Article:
MATLAB-based analysis system for Phage litmus

A home-built sensing and analysis system was developed for real-time chemical sensing. The equipment setup consisted of a gas chamber with an optical opening where a digital microscope (Celestron LLC, Torrance, CA) was attached to monitor the colour of the Phage litmus. The chamber with the Phage litmus inside was positioned on top of a heat block to control the temperature of the chamber. A MATLAB programme (Mathworks Inc., Natick, MA) was run on a PC to control the camera settings, to perform real-time readout and processing of the captured images and to display the real-time RGB data. First, the automatic gain of the digital microscope was turned to manual mode and a fixed gain was retained to prevent unwanted automatic compensation of brightness. The number of regions of interest, usually matching the number of different colour bands on the Phage litmus, was input by keyboard. Next, the specific regions to compare were selected from the first image (reference image) by mouse input. The subsequent images were taken and saved according to a pre-set frame rate (usually every 5 s). The change of the average RGB values with respect to the reference image for each region of interest was calculated and displayed on a graph in real time. We provide typical code from which we performed our experiments in Supplementary Note 1. The vapour-phase experiments were performed by injection of a volume of solvent needed to achieve 300 p.p.m. concentration into a small container inside the chamber through an inlet tube. For explosive exposure experiments, we put excess amounts of each explosive crystal (200 mg) in a sealed chamber (20 ml) and controlled the vapour pressures by temperature. We obtained the concentration of all compounds based on the vapour pressure at each temperature with the assumption of vapour ideality. The vapour pressure of TNT, DNT and MNT was obtained from previously reported values40,41,42. To collect the data at saturated conditions, we held the Phage litmus in the sealed chamber for 30 min and then obtained corresponding sensing results. To test the specificity of our TNT–Phage litmus sensor towards interfering molecules, experiments were performed in mixed vapours of MNT, DNT and TNT. First, we put the small sealed chambers (1 ml) containing excess amounts of each explosive crystal (200 mg) in a large chamber with the phage litmus. Next, we exposed the chambers to MNT, DNT and TNT vapours sequentially using needles to open each small chamber (Supplementary Fig. 20a). A similar setup was used to perform the same experiments in a background of ethanol vapour (Supplementary Fig. 20b). We performed the control experiments using a 4E–Phage litmus sensor (Supplementary Fig. 20c).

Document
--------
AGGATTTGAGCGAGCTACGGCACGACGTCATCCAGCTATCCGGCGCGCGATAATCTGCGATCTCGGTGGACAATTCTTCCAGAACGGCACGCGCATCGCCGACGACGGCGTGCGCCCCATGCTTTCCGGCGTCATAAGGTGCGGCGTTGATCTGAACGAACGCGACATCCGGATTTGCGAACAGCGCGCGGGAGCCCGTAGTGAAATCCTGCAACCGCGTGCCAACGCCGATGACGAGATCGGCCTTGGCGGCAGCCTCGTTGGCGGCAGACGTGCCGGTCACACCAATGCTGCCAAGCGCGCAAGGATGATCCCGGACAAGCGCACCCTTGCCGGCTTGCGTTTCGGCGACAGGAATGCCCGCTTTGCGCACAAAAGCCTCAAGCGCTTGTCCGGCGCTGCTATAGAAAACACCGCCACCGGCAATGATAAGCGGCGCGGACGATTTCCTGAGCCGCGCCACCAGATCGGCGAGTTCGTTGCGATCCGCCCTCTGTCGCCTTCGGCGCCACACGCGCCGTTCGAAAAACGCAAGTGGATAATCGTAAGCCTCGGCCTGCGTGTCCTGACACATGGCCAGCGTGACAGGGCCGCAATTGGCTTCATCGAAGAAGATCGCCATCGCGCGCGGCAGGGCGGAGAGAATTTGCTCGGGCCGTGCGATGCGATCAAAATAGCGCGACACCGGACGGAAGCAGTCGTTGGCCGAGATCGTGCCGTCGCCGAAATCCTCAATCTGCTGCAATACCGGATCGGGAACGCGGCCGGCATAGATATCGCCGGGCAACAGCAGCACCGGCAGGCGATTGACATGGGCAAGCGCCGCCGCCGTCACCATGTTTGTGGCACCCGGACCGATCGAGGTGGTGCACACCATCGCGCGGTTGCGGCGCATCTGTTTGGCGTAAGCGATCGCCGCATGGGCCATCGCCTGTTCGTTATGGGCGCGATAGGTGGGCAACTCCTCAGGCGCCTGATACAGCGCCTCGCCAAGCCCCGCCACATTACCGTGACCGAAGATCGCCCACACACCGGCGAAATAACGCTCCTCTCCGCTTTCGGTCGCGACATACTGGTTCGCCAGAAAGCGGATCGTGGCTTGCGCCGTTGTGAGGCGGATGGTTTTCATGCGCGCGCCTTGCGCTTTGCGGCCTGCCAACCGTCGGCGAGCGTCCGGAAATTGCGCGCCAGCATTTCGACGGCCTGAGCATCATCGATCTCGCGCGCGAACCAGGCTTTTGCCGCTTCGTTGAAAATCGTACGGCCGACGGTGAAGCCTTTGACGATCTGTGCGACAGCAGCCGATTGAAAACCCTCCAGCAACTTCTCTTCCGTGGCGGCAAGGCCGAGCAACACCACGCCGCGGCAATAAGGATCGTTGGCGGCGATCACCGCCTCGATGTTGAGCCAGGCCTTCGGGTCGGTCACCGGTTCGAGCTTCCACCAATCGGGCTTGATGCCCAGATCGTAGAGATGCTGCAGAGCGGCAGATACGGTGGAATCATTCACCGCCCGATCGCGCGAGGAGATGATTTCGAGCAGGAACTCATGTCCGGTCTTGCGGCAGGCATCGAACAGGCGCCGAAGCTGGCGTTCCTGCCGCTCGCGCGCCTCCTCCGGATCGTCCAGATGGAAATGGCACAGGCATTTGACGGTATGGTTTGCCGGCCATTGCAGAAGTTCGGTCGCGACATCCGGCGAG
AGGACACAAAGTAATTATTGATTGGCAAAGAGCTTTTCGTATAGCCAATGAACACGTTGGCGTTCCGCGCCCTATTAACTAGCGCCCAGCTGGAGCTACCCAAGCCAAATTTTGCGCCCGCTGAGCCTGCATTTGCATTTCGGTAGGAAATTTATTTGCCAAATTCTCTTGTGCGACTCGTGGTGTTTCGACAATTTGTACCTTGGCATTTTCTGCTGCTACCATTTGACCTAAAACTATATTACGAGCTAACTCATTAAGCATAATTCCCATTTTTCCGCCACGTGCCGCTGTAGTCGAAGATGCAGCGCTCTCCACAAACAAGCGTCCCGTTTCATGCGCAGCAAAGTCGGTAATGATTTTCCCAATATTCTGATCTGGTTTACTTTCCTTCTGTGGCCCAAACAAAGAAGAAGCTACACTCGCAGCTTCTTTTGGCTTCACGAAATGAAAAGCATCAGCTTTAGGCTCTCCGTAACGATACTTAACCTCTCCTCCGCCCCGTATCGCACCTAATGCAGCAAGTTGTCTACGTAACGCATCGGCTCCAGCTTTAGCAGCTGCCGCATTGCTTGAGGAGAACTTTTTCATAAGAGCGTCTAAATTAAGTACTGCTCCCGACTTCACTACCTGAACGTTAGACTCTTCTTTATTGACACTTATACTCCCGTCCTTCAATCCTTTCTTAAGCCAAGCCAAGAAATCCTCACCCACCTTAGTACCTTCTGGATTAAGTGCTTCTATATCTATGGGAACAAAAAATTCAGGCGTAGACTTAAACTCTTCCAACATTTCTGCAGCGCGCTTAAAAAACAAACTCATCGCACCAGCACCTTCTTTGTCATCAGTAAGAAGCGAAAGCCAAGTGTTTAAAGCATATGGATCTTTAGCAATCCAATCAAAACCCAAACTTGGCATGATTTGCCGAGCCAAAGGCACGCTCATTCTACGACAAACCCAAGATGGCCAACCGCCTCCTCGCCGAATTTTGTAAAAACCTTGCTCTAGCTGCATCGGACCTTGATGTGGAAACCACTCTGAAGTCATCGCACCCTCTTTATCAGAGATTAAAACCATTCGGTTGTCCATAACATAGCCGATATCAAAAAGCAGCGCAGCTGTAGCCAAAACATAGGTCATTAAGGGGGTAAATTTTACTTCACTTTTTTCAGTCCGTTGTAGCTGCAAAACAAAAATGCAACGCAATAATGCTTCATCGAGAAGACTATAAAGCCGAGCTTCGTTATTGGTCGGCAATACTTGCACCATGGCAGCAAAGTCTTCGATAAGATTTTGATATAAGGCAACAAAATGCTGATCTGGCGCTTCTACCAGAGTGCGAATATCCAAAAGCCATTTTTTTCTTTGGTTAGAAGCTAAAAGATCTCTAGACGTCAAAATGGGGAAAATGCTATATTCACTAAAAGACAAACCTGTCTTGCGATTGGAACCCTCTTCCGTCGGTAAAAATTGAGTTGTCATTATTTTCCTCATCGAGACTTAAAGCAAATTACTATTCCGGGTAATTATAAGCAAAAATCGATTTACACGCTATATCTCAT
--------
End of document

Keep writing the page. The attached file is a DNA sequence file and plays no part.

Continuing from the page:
Surface plasmon resonance analysis

Surface plasmon resonance analyses were performed using the Kretschmann optical configuration. A tungsten halogen lamp with a multiwavelength light source was used and a polarizer was positioned on the input path of the light for transverse magnetic fields. The prism coupler and the Phage litmus were mounted on an x–y–z stage. We made an enclosed cell of 100 μl using polydimethylsiloxane (PDMS) moulds. Flow of solution to the cell was implemented using 1 mm internal diameter tube. We injected 1 ml of solution into the cell at a flow rate of 50 μl min−1. The outflow from the cell was carried through to a reservoir. The reflected spectrum was measured by a fibre optic spectrometer (USB4000-ultraviolet visible, Ocean Optics) and data acquisition was performed using a homemade LabVIEW programme (LabVIEW 2009, National Instrument, Austin, TX). The surface plasmon resonance spectrum was calculated from linearly polarized light parallel/perpendicular to the incidence plane (TM/TE configuration).

iColour analyser

iColour analyser is an iOS 5 application software built using the Xcode programming language (Xcode 4.2, Apple Inc., Cupertino, CA) and designed for the iPhone (Apple Inc, compatible with the iPod and iPad). This software has been built to analyse colourimetric changes of the RGB components from a Phage litmus in a systematic manner using a handheld device (Supplementary Movie 3). As demonstrated in this paper, the RGB colour components and their changes from the Phage litmus can be linked to specific responses from target molecules. The iColour analyser workflow is constituted of different parts (Supplementary Figs 23–26), as follows: